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Loretta Lynn, Legendary Country Music Singer, Dies at 90

Artist became one of the genre's first true female superstars in the late ’60s
Loretta Lynn performing at Bonnaroo in 2011 (photo: FilmMagic).

Legendary country music singer Loretta Lynn has died at age 90 at her home in Hurricane Mills, Tenn., a spokesperson has confirmed to SPIN.

Lynn sold 45 million albums and scored 51 top 10 country hits in her career, including iconic songs such as “Coal Miner’s Daughter,” “Fist City” and “Don’t Come Home a Drinkin’ (With Lovin’ on Your Mind).” From her days touring with Patsy Cline in the ’60s and already a mother of four in her early 20s, Lynn was well-versed in life’s hardships and not shy about making her feelings known. Taking a cue from Cline and the groundbreaking Kitty Wells, Lynn went on to become one of country’s first true female superstars in the late ’60s, which didn’t preclude country radio from banning her pro-birth control anthem “The Pill” in 1976.

But despite her rhetorical parallels, she rejected association with the early feminist movement, criticizing it for ignoring the issues of the working class (she also maintained that her music “has no politics,” which was lovably far from true).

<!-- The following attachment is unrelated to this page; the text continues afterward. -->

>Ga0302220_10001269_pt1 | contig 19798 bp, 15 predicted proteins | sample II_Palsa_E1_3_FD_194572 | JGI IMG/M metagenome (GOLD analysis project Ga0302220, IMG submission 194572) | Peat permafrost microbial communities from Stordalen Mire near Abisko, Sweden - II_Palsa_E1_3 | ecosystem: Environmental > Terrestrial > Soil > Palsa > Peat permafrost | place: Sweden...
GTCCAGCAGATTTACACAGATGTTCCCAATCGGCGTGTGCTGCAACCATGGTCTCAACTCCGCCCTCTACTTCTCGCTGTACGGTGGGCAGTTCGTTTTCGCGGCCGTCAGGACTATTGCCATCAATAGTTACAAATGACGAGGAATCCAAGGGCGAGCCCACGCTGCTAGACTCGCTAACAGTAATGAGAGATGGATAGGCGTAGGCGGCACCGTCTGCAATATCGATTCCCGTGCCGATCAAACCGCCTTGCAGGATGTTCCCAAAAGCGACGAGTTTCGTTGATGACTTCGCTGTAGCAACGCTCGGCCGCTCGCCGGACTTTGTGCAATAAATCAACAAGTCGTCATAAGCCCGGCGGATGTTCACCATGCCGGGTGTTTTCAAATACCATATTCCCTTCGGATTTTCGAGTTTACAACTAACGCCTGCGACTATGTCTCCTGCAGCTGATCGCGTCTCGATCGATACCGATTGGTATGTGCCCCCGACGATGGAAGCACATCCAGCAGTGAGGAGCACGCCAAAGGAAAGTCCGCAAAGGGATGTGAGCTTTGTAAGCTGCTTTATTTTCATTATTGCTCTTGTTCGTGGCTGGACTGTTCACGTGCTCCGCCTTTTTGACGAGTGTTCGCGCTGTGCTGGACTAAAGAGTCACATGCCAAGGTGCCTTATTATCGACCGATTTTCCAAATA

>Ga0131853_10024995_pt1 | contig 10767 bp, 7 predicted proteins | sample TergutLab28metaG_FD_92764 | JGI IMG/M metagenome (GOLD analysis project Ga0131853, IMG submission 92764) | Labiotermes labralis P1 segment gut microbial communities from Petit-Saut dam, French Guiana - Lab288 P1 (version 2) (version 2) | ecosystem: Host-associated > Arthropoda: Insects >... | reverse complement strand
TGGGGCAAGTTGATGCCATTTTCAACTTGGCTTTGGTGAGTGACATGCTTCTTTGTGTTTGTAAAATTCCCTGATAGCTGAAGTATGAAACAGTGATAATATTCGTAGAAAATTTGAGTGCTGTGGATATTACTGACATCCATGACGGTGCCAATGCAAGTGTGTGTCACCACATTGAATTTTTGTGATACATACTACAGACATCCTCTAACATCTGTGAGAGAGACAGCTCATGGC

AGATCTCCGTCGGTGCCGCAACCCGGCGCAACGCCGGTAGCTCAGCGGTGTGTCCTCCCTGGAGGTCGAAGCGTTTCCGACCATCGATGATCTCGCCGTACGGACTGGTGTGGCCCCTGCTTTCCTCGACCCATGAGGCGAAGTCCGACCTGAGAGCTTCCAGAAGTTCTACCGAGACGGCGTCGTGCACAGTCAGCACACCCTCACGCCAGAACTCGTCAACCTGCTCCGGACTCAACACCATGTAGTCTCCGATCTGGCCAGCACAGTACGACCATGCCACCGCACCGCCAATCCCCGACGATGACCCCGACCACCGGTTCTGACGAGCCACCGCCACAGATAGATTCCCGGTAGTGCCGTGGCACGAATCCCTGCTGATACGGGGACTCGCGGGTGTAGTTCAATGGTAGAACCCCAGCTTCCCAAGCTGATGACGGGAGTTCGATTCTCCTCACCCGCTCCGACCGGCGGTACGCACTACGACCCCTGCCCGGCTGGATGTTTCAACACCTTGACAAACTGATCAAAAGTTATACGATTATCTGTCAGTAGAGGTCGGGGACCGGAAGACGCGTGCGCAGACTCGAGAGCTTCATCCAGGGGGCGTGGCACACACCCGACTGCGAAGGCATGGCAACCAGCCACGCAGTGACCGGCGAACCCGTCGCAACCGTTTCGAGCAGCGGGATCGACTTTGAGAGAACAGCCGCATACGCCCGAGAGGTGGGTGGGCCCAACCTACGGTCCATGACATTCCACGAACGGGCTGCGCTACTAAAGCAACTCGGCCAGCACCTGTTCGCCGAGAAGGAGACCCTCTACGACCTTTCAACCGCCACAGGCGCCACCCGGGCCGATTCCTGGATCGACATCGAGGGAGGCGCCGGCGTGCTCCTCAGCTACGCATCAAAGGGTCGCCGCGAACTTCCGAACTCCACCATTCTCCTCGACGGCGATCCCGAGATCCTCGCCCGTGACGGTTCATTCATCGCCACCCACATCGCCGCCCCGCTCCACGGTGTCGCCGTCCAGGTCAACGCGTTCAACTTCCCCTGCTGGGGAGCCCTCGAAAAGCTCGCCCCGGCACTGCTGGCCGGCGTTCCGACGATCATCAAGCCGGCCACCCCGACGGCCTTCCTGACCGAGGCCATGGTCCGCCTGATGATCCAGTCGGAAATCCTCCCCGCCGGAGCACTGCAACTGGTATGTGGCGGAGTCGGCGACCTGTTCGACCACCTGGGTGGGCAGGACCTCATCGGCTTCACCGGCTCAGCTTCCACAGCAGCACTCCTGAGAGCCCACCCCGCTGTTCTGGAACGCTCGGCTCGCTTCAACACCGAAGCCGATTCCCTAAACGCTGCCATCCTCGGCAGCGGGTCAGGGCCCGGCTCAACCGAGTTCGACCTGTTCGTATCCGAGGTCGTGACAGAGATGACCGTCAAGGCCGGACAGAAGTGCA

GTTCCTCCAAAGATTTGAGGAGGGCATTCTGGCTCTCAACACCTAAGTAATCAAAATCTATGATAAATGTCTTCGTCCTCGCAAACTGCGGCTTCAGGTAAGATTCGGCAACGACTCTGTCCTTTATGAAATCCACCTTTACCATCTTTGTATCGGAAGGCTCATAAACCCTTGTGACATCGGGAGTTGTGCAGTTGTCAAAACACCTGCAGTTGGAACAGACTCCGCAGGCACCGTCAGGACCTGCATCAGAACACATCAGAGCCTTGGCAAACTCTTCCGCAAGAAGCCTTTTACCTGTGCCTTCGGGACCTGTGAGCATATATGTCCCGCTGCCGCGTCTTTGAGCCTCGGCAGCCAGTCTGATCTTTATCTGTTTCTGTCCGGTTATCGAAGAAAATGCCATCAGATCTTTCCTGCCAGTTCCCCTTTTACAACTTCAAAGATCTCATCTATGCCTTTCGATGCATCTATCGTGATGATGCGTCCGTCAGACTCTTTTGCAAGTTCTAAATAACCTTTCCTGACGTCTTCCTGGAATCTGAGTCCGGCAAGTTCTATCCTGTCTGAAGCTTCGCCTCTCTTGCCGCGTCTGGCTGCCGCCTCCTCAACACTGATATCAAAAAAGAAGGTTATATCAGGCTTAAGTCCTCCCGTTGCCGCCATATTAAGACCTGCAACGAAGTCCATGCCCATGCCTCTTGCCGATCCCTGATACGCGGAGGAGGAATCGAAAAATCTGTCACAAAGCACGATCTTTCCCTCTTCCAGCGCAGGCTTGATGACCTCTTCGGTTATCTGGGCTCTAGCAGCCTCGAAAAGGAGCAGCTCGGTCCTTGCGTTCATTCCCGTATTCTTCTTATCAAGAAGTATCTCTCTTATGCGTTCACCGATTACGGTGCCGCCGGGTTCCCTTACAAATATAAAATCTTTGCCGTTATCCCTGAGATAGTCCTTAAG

“Breaking into the music business is even harder for a woman,” she told SPIN in a 2012 interview. “She’s got her career and she’s got her husband and kids. A woman’s got two jobs. That’s just the way you’ve got to look at it. My first four kids were in school by the time I was 22. I didn’t laugh at all back then. I was too busy to laugh.”

Although she remained in a rocky marriage to her late husband and manager, Oliver “Doolittle” Lynn, until he died in 1996, Lynn never kept his mistreatment a secret, writing extensively about it in her autobiography Coal Miner’s Daughter, which became one of the first hugely successful music biopics with the film of the same name in 1980.

After decades of making hits and earning more awards than any other woman in country’s history, in 2004, Lynn worked with Jack White on Van Lear Rose, which introduced her to a whole new generation. A follow-up, Full Circle, arrived in 2016. Throughout her career, she won four Grammys, seven American Music Awards and eight Country Music Association awards. She was inducted into the Country Music Hall of Fame in 1988, the Songwriters Hall of Fame in 2008 and was awarded the Kennedy Center Honors in 2003 and the Presidential Medal of Freedom in 2013.